According to Military Balance, 2014 (published by the International Institute for Strategic Studies, London), “Japan’s Self Defence Forces are the most modern Asian armed forces in terms of equipment.” Further, it transpires that the present prime minister of Japan, Shinzo Abe, is seeking to change the country’s restrictions on collective security, as was stipulated by the MacArthur Constitution of 1946. Constitutional constraints nevertheless continue to check large-scale Japanese military modernization, but the prospect of Indo-Japanese “joint venture and co-production” of military machines could be a viable and fruitful scenario for India.

The boldest venture of Indo-Japanese armament collaboration, however, could be in aviation owing to Tokyo’s proven record of technological sophistication, which usually is on a par with the best of the West. Thus the Japanese are virtually in every sphere of aviation, from the Fuji T-5 primary trainer made by Fuji Heavy Industries Ltd to the ATD-X Shinshin “technology demonstrator” made by Mitsubishi Heavy Industries Ltd. Japan’s four-engine Shin Maywa made US-2 is the amphibious aircraft that India rightly seems to have ordered. The hallmark of the Japanese is that despite taking, or importing, technology from the US or the West, their ability to adopt and adapt according to varying needs has always been of a high order, which inevitably improved in the hands of the Japanese.

Today, the most spectacular of Japan’s aviation enterprise, however, is the one created on October 1, 2003, by Japan Aerospace Exploration Agency — the JAXA SST supersonic airliner. After the retirement of the Anglo-French Concorde, Japan wants to improve the future environment impact by “minimising sonic boom and reducing engine noise during take-off and landing; and to increase economic viability by airframe weight and air drag, and improved engine efficiency”. There is no reason as to why India should not make an effort to get into this high-end technological league with Japan, if an opening is provided by a possible Indo-Japanese strategic partnership on an equal footing.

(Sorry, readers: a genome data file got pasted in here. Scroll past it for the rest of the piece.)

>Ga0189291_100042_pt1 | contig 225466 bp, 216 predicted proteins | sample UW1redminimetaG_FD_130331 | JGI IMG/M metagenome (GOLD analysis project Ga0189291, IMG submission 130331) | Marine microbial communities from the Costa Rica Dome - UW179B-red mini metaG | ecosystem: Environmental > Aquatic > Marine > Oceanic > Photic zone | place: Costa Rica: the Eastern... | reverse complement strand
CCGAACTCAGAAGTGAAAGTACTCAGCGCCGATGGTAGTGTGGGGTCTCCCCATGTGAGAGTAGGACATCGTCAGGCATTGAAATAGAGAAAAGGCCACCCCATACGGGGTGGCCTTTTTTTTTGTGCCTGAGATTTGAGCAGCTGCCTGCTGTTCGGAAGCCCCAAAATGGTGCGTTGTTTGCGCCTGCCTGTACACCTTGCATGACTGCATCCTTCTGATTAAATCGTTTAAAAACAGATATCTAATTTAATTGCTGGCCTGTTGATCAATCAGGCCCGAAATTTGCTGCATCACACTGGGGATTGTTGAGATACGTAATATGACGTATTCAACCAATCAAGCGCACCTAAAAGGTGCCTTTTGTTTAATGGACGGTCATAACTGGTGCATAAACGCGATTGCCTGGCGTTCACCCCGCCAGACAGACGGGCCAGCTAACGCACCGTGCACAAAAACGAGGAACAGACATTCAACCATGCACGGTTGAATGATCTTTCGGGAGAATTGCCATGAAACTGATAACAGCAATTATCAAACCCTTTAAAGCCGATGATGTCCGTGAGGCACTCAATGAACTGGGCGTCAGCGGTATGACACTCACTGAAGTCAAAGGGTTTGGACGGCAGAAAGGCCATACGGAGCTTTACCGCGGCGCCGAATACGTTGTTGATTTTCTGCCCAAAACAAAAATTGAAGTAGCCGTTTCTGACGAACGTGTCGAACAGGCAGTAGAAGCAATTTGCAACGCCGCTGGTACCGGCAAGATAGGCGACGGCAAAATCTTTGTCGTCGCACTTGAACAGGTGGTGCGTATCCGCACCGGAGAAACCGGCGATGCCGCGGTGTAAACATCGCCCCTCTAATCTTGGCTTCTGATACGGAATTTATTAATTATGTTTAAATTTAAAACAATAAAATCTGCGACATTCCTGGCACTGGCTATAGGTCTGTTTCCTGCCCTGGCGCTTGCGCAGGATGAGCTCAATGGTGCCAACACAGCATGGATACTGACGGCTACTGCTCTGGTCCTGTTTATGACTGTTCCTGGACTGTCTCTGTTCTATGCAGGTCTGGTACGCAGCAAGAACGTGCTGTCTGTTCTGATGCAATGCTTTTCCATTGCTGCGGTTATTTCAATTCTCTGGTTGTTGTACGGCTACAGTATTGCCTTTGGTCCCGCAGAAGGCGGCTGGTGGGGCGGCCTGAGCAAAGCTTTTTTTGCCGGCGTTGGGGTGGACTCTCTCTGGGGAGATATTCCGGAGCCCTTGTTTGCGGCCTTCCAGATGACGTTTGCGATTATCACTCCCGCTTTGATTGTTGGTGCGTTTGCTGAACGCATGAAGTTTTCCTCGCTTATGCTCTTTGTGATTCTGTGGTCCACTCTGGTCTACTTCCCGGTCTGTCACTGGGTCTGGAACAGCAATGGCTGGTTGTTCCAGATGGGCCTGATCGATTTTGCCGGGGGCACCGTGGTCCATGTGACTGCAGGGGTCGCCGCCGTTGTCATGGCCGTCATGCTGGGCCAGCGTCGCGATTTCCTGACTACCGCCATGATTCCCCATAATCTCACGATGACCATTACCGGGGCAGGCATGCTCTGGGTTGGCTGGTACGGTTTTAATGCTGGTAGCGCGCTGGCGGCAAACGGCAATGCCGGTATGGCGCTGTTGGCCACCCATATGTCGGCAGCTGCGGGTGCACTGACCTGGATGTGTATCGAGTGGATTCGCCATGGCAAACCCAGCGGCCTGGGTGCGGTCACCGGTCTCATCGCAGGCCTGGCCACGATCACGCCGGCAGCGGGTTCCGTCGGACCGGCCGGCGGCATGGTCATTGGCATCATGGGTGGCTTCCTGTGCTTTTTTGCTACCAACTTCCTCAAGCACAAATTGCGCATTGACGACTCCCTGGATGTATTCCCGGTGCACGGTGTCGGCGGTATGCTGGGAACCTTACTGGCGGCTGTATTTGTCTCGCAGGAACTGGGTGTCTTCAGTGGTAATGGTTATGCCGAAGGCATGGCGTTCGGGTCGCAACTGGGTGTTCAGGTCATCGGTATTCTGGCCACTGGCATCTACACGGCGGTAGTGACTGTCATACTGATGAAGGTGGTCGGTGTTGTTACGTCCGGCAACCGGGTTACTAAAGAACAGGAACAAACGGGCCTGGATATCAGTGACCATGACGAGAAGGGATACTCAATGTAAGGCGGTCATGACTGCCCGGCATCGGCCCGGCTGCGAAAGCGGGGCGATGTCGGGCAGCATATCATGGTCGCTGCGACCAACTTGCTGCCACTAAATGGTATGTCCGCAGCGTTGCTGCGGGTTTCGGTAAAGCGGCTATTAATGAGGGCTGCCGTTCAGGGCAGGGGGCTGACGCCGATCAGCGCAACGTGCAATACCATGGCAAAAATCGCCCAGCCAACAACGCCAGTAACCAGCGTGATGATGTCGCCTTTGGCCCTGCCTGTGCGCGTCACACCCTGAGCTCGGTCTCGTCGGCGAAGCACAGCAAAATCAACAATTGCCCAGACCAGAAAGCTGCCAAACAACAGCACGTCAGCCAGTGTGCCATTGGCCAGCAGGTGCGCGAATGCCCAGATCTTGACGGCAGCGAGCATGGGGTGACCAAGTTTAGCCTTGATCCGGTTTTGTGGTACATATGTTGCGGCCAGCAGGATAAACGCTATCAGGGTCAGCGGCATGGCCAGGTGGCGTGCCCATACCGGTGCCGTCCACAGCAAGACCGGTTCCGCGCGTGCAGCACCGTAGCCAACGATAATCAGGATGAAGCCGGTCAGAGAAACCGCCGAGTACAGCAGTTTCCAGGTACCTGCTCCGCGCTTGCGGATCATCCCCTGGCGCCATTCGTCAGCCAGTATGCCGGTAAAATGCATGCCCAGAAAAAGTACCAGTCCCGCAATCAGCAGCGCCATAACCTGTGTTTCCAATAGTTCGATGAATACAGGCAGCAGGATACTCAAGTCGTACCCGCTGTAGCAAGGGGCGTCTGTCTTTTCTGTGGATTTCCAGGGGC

When Japan wanted to replace its American-made Lockheed Martin C-130H medium transport and multirole aircraft, and requested for proposals, it straight away rejected foreign bids received from Airbus A-310, Boeing C-17 and Lockheed Martin C-130J. Instead, Japan selected its own Kawasaki to lead indigenous designing to meet the requirements of medium transport or multirole aircraft for the Japanese air self-defence force. Japan is coming out of its syndrome of “compulsory” imported technology following defeat in World War II. Whether surface combatants or conventional diesel electric submarine, or fighter aircraft, transport aircraft, attack helicopter or helicopter-borne carrier for its navy. Since Japan could not export its sophisticated armament products owing to severe restrictions imposed by the West since 1945, Tokyo concentrated on the export of non-lethal technology, consumer goods and an array of automobiles across the globe, cutting deep into the Western monopoly on land transport. Since 1991, Indians have been witness to Japanese automobile giants capturing the Indian market by setting up production units in India. This is a win-win situation for both Japan and India.